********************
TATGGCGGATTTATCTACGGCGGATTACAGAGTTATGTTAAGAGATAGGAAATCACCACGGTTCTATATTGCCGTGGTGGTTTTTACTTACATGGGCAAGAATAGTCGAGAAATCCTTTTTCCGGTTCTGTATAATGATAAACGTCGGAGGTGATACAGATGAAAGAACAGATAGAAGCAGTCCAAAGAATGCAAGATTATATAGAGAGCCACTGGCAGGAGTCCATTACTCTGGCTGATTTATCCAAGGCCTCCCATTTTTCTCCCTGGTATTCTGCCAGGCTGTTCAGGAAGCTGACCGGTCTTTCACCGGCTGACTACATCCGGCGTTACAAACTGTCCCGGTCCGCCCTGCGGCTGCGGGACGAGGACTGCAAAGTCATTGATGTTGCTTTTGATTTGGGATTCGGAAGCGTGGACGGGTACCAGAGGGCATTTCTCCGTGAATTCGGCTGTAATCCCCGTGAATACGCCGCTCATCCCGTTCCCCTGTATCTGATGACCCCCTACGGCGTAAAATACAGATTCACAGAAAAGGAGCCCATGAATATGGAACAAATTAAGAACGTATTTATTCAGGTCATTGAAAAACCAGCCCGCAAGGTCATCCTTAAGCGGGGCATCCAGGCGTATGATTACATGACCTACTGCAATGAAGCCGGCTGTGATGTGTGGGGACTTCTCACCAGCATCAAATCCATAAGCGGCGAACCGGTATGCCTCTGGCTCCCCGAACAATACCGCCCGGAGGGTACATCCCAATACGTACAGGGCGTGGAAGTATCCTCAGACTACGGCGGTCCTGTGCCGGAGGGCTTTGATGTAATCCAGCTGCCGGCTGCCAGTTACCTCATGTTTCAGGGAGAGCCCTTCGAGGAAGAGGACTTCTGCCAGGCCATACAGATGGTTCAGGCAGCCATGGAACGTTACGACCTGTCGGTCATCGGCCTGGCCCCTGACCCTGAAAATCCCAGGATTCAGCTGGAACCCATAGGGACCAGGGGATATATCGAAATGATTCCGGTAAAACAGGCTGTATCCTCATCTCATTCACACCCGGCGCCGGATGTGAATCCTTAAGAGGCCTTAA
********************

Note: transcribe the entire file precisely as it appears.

TATGGCGGATTTATCTACGGCGGATTACAGAGTTATGTTAAGAGATAGGAAATCACCACGGTTCTATATTGCCGTGGTGGTTTTTACTTACATGGGCAAGAATAGTCGAGAAATCCTTTTTCCGGTTCTGTATAATGATAAACGTCGGAGGTGATACAGATGAAAGAACAGATAGAAGCAGTCCAAAGAATGCAAGATTATATAGAGAGCCACTGGCAGGAGTCCATTACTCTGGCTGATTTATCCAAGGCCTCCCATTTTTCTCCCTGGTATTCTGCCAGGCTGTTCAGGAAGCTGACCGGTCTTTCACCGGCTGACTACATCCGGCGTTACAAACTGTCCCGGTCCGCCCTGCGGCTGCGGGACGAGGACTGCAAAGTCATTGATGTTGCTTTTGATTTGGGATTCGGAAGCGTGGACGGGTACCAGAGGGCATTTCTCCGTGAATTCGGCTGTAATCCCCGTGAATACGCCGCTCATCCCGTTCCCCTGTATCTGATGACCCCCTACGGCGTAAAATACAGATTCACAGAAAAGGAGCCCATGAATATGGAACAAATTAAGAACGTATTTATTCAGGTCATTGAAAAACCAGCCCGCAAGGTCATCCTTAAGCGGGGCATCCAGGCGTATGATTACATGACCTACTGCAATGAAGCCGGCTGTGATGTGTGGGGACTTCTCACCAGCATCAAATCCATAAGCGGCGAACCGGTATGCCTCTGGCTCCCCGAACAATACCGCCCGGAGGGTACATCCCAATACGTACAGGGCGTGGAAGTATCCTCAGACTACGGCGGTCCTGTGCCGGAGGGCTTTGATGTAATCCAGCTGCCGGCTGCCAGTTACCTCATGTTTCAGGGAGAGCCCTTCGAGGAAGAGGACTTCTGCCAGGCCATACAGATGGTTCAGGCAGCCATGGAACGTTACGACCTGTCGGTCATCGGCCTGGCCCCTGACCCTGAAAATCCCAGGATTCAGCTGGAACCCATAGGGACCAGGGGATATATCGAAATGATTCCGGTAAAACAGGCTGTATCCTCATCTCATTCACACCCGGCGCCGGATGTGAATCCTTAAGAGGCCTTAA